It’s always useful to have simple troubleshooting tools to test out if all components in the system are up and running. Using SQLPlus to test connectivity to the database is a good idea but the test needs to be as close as possible to the calls the Content Server would have been making. In future my SQLPlus troubleshooting test will be:

  1. Open server.ini for the content server and retrieve the database connection string contained in the database_conn key
  2. Test the connection from SQL Plus using the connection string connect user/password@connect_string

Assessing Query Performance

April 18, 2007 at 8:18 pm | Posted in Documentum and Oracle, Performance, Troubleshooting, Xense Profiler | Leave a comment

In yesterday’s post I talked about the potential performance problems with a particular query. I noticed this problem whilst reviewing a trace file for a batch process I was testing. Since this was a log4j trace the trace lines were output with detailed timings on each line. The trace file consistently had 2 lines that were separated by 8 or more seconds. I wondered what was happening in this period since if this was all time running database queries that’s an awful lot of processing going on.

I captured a dmcl trace whilst running the process and put the output through the Xense Profiler (a DMCL trace profiling tool). The top 10 queries report showed a single query consuming most of the time (our friend the ORed Folder query from yesterday), so I derived the SQL and set to work in SQL Plus to look at the performance of the query.

SQL Plus has a very useful feature called ‘autotrace’. When you execute a query in SQL Plus with autotrace on SQL Plus will output a query execution plan and some very useful execution statistics. The execution statistics from running the problem query were:

          0  recursive calls
          0  db block gets
     655992  consistent gets
          0  physical reads
          0  redo size
       3528  bytes sent via SQL*Net to client
        558  bytes received via SQL*Net from client
          7  SQL*Net roundtrips to/from client
          1  sorts (memory)
          0  sorts (disk)
        132  rows processed

The key statistic here is the 655,992 consistent gets. Each consistent get is a fetch of a database buffer from the database buffer cache (AKA logical IO). This is a large amount of work to retrieve just 132 rows. This explained why the query was taking so long (as a very rough rule of thumb Oracle running on a reasonably fast processor might be able to perform between 50,000 and 100,000 logical IOs). Notice that there were no ‘costly’ physical reads, the time was all spent thrashing through cached data buffers.

Still this is only 8 seconds and this is only a batch process, why worry?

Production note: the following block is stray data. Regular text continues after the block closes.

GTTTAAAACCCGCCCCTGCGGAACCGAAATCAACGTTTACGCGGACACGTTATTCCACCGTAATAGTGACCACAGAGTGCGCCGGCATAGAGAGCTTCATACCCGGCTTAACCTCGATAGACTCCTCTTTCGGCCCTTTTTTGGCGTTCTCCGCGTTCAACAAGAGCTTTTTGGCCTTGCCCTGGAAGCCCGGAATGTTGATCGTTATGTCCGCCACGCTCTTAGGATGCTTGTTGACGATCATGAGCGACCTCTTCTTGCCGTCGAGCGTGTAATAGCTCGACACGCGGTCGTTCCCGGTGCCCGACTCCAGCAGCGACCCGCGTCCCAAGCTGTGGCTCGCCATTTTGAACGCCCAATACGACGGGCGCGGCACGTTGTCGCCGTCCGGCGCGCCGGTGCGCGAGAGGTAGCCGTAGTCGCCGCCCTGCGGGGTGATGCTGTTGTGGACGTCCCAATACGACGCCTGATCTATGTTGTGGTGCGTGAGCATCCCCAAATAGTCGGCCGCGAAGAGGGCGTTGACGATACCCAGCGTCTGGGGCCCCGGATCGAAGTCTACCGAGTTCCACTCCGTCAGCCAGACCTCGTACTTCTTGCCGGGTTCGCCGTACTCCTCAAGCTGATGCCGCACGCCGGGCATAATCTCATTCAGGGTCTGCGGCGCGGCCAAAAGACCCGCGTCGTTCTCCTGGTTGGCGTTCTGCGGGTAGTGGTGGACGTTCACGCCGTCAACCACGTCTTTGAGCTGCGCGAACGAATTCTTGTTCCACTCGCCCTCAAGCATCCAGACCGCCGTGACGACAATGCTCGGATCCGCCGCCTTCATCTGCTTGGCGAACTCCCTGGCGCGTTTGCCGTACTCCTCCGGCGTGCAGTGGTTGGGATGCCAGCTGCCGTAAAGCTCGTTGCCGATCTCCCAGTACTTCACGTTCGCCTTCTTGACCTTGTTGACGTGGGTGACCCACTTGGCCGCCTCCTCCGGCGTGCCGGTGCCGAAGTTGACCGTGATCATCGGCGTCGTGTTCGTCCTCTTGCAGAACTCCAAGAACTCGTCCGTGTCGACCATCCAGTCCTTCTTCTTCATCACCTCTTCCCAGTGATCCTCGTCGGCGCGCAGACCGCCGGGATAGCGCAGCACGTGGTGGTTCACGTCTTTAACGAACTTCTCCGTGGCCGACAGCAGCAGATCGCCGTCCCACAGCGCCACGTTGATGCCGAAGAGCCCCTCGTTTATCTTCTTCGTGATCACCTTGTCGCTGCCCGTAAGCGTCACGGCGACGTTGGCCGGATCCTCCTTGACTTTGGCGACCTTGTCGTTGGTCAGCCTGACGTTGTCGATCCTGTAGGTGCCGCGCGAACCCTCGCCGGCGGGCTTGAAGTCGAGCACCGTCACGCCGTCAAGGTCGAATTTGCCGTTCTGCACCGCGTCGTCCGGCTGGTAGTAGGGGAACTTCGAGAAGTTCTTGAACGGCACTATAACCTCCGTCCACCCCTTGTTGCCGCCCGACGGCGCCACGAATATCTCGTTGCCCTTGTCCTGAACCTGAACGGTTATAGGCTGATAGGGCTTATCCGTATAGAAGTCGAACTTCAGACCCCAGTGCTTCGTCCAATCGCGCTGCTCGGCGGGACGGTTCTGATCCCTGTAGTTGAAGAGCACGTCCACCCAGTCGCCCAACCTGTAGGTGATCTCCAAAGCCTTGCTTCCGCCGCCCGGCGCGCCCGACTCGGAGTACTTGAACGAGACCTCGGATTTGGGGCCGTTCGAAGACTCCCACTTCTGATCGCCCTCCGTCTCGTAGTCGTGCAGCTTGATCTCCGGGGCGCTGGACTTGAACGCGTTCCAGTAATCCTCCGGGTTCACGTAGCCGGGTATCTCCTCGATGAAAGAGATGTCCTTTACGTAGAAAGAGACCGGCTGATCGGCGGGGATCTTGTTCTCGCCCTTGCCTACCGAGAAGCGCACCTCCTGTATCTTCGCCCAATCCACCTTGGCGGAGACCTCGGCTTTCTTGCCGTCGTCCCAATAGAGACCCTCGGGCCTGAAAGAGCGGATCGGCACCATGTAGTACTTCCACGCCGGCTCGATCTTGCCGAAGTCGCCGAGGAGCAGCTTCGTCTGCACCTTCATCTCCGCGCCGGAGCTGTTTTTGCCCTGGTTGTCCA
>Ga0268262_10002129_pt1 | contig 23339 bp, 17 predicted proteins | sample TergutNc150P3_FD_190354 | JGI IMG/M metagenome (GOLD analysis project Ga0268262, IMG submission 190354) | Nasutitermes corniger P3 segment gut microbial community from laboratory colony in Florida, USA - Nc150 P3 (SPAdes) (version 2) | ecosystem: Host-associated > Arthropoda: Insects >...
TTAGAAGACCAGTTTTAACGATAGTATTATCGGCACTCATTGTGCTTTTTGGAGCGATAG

Three reasons:

  • There were no physical reads in the execution statistics because the only query I had been running on the test system was this one. In a real life system there are likely to be many other queries running all utilising the buffer cache. There is a good chance that running this query in a real life production system will mean many of the logical IOs will turn into physical IOs. Even if only 5% become physical reads (i.e. we have a ‘good’ buffer cache hit ratio for this query) that’s 30,000 physical IOs – our query suddenly starts taking a lot longer to execute.
  • The system I was testing on had a relatively small number of objects (about 150,000). Since a production system is likely to be much bigger and probably growing, the number of logical IOs required to complete the query will grow in proportion. This is a consequence of the execution plan for the query; with dm_sysobject_r or dm_sysobject_s as the first table in the join we are effectively scanning through a table that grows in proportion to the size of the docbase.
  • It is always a good idea to seek to reduce the workload placed on the database. This improves scalability and general responsiveness of the system

So what happened after restructuring the query? SQL Plus with autotrace gave:

         14  recursive calls
          0  db block gets
       1032  consistent gets
          0  physical reads
          0  redo size
       3528  bytes sent via SQL*Net to client
        558  bytes received via SQL*Net from client
          7  SQL*Net roundtrips to/from client
          1  sorts (memory)
          0  sorts (disk)
        132  rows processed

Only 1032 logical IOs and since the query can drive through an index on dm_folder_r the performance is largely unaffected by increases in the size of the docbase.

Performance Tip: Avoid ORed Folder predicates

April 17, 2007 at 8:48 pm | Posted in Documentum and Oracle, Performance | 1 Comment